A Victory for Religious Freedom
A Victory for Religious Freedom
The state of Missouri has a nickname. It’s called the Show Me State, based on a Missouri congressman’s remarks at a committee hearing in 1899. It seems that a government bureaucrat was giving long, complicated, and evasive testimony. Representative Willard D. Vandiver from Missouri had had enough. In those days, a person commonly referred to their state as their country. He spoke these words, which would become famous: “Sir, I come from a country that raises corn, cotton, and cockleburs. Your frothy eloquence neither convinces me nor satisfies me. I am from Missouri. You have got to show me.”
Missourians have a reputation for a stubborn streak, too. We have all heard the saying “stubborn as a Missouri mule.” The University of Missouri, my alma mater, has mules as mascots for the College of Veterinary Medicine.
A church in Missouri recently won an important religious liberty case. Trinity Lutheran Church objected to a decision by the state government, and asked the federal courts to show them why it was constitutional. Trinity Lutheran was stubborn; they took the case all the way to the Supreme Court of the United States. And they won!
The case began 5 years ago, was eventually argued at the US Supreme Court on April 19 of this year, and decided on June 26 of this year. It was a great victory for religious freedom. Let’s take a closer look.
Trinity Lutheran runs a preschool and day care center. Among their facilities is a playground, which has a coarse pea gravel surface beneath the play equipment. In 2012, Trinity Lutheran sought to replace the pea gravel with a pour-in-place rubber surface by participating in Missouri’s Scrap Tire Program. The program offers reimbursement grants to nonprofit organizations that install playground surfaces made from recycled tires. However, Missouri’s Department of Natural Resources had an express policy of denying grants to any applicant owned or controlled by a church. The Department’s policy was based on the Missouri constitution’s Article 1, Section 7, which has stood for 140 years. So they denied Trinity Lutheran’s application.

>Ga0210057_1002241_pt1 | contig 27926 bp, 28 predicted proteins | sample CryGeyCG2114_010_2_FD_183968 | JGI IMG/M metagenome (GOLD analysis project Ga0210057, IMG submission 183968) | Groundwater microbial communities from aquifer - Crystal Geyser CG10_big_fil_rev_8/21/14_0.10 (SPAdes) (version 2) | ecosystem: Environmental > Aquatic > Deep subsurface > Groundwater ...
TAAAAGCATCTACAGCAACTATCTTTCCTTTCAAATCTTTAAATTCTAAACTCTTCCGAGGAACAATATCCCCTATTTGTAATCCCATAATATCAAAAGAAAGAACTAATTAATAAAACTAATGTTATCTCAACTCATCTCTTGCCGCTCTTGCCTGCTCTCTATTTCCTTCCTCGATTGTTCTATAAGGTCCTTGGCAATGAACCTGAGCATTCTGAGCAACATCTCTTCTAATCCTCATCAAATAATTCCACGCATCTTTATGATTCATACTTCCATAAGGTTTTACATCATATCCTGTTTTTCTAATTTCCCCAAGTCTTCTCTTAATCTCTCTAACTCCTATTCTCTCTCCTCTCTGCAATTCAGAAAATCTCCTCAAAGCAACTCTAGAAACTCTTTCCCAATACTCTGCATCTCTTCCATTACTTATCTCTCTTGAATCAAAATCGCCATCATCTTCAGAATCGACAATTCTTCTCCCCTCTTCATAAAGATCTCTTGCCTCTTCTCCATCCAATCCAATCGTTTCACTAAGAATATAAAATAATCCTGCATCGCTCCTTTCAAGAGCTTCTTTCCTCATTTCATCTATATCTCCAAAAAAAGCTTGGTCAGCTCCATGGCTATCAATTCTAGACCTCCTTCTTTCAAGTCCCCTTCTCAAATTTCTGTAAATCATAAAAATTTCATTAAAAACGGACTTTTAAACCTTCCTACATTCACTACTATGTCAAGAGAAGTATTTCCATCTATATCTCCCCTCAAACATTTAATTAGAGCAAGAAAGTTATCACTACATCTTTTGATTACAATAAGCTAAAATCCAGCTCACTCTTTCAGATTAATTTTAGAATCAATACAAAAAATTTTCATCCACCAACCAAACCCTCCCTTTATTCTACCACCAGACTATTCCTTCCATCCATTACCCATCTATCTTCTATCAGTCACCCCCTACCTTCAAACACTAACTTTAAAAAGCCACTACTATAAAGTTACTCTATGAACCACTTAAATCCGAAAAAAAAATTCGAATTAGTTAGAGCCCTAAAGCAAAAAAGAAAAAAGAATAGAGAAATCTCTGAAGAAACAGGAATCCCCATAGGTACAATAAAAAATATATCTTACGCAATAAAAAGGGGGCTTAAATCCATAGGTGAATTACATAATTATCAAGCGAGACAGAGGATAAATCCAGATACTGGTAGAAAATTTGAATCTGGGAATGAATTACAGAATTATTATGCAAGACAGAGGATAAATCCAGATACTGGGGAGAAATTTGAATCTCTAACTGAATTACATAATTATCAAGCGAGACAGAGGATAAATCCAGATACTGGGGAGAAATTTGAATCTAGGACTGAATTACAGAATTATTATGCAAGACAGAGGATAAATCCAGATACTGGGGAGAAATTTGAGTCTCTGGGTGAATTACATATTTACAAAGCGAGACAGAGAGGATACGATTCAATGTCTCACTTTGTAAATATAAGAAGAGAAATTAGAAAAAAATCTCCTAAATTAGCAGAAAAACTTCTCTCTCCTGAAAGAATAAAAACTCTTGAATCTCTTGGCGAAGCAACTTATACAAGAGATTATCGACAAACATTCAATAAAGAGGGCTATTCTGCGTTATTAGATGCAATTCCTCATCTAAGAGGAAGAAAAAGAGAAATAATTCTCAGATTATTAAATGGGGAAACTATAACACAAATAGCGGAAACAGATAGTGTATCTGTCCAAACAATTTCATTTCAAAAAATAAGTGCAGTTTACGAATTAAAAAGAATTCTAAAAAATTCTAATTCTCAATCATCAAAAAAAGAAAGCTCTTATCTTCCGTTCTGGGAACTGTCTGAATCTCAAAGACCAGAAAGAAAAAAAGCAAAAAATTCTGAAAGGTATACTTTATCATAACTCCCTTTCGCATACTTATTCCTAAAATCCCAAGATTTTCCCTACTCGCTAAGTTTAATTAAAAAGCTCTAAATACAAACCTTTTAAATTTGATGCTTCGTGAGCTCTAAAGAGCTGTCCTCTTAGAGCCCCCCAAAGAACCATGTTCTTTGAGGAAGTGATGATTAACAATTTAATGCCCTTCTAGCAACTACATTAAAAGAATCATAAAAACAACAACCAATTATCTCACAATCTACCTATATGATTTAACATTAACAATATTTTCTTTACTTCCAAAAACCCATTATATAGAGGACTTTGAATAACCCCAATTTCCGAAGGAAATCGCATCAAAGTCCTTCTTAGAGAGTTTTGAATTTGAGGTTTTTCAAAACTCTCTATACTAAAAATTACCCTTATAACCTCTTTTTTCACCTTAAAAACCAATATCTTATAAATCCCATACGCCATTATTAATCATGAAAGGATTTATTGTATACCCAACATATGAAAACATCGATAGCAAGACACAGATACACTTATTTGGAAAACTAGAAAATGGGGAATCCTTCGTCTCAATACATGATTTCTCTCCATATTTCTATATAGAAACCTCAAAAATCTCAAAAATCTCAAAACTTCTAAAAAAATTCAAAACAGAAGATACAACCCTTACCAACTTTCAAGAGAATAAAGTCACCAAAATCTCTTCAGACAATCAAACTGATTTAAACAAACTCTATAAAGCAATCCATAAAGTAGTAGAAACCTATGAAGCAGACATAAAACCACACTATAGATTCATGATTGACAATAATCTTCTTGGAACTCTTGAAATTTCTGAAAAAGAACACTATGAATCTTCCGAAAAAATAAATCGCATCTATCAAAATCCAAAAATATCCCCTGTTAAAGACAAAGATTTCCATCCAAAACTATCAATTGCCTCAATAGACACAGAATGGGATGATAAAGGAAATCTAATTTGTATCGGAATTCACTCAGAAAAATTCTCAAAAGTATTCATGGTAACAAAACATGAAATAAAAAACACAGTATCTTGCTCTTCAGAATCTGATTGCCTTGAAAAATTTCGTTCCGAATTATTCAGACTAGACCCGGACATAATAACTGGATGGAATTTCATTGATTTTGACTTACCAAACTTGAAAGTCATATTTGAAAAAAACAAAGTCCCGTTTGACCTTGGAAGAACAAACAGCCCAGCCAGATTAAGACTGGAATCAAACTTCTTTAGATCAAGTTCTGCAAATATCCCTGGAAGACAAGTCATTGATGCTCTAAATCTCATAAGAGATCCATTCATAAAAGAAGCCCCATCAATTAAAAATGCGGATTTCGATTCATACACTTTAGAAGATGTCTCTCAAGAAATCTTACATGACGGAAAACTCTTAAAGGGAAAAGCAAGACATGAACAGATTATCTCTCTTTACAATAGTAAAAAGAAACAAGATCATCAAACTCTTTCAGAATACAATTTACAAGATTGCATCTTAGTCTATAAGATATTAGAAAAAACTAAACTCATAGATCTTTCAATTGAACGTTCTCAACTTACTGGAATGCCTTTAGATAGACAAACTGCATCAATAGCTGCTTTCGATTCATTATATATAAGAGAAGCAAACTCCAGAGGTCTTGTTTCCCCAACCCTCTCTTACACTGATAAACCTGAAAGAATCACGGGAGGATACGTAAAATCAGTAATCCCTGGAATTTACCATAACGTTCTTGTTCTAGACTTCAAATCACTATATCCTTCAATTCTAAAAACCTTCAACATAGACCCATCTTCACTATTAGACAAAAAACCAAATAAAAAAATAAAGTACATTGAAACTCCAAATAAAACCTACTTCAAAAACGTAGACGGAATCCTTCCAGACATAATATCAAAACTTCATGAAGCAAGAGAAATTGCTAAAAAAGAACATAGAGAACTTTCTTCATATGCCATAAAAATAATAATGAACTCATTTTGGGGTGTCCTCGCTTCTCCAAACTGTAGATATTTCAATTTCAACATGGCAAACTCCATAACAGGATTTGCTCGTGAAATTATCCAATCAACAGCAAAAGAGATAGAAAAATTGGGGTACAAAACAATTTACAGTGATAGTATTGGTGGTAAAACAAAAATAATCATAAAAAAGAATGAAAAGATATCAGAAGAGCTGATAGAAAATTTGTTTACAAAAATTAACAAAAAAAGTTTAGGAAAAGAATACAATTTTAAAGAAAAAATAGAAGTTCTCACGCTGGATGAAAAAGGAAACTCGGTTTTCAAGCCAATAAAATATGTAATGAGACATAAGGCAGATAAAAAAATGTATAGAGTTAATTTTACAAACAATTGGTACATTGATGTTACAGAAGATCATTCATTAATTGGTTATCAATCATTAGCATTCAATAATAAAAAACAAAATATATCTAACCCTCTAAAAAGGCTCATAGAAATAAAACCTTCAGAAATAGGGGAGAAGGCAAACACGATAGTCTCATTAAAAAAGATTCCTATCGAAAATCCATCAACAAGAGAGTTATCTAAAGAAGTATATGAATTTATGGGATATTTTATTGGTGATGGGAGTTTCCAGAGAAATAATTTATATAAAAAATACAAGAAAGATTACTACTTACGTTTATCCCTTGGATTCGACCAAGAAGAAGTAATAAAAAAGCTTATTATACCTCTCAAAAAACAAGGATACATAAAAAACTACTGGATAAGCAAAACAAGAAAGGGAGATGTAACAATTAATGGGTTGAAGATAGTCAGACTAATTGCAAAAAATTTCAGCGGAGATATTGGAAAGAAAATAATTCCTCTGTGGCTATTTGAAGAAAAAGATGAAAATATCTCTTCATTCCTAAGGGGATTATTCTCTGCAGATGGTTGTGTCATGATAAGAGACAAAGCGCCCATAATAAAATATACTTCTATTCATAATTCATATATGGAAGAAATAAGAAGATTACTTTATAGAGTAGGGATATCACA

Trinity Lutheran sued in Federal District Court, alleging that the Department’s denial of the application violated the Free Exercise Clause of the First Amendment to the United States Constitution.
The District Court did not agree, and dismissed the suit. The court stated that the First Amendment does not prohibit withholding a benefit on account of religion. In other words, the court said that the First Amendment does not require Missouri to make funds available to Trinity Lutheran or any other church.
Trinity Lutheran was unpersuaded. They took their appeal to a higher court. However, the federal appeals court affirmed the decision of the district court, although on a split decision. Again, Trinity Lutheran was unpersuaded, and took their appeal all the way to the US Supreme Court.
In its ruling, the US Supreme Court overturned the lower courts with a strong 7-2 verdict. Yes, that is correct, there were 5 conservative justices plus 2 liberal justices who formed the majority. To their credit, liberal justices Breyer and Kagan agreed with the conservative wing, which includes chief justice John Roberts.
In the majority opinion, Roberts wrote “the express discrimination against religious exercise here is not the denial of a grant, but rather the refusal to allow the
church — solely because it is a church — to compete with secular organizations for a grant. The consequence (of denying the church) is, in all likelihood, a few extra scraped knees. But the exclusion of Trinity Lutheran from a public benefit for which it is otherwise qualified, solely because it is a church, is odious to our Constitution all the same, and cannot stand.” Well said, Justice Roberts!
The First Amendment is special, the very first of our Bill of Rights. It includes our freedoms of religion, speech, assembly, and press. It is crystal clear in its wording: “Congress shall make no law…prohibiting the free exercise of religion”. We are grateful that 7 of our Supreme Court justices saw the clarity in those words too.
Somehow, the Missouri constitution clause went unchallenged for more than a century, until a church preschool took a stand in 2012. They stuck to their guns, and were ultimately vindicated by the US Supreme Court.
Kudos to the Lutherans in Missouri, for taking a stand for religious liberty. We salute you!
Scott S. Kramer is chairman of the Republican Party of Kendall County.
First Posted by the Boerne Star